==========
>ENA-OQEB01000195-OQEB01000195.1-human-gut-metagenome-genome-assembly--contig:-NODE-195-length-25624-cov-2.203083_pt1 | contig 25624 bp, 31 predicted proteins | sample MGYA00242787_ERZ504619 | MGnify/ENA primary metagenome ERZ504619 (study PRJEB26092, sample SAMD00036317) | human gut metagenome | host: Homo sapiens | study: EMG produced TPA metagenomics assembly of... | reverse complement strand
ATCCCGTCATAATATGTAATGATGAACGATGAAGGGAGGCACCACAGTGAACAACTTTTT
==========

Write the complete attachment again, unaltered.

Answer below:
>ENA-OQEB01000195-OQEB01000195.1-human-gut-metagenome-genome-assembly--contig:-NODE-195-length-25624-cov-2.203083_pt1 | contig 25624 bp, 31 predicted proteins | sample MGYA00242787_ERZ504619 | MGnify/ENA primary metagenome ERZ504619 (study PRJEB26092, sample SAMD00036317) | human gut metagenome | host: Homo sapiens | study: EMG produced TPA metagenomics assembly of... | reverse complement strand
ATCCCGTCATAATATGTAATGATGAACGATGAAGGGAGGCACCACAGTGAACAACTTTTT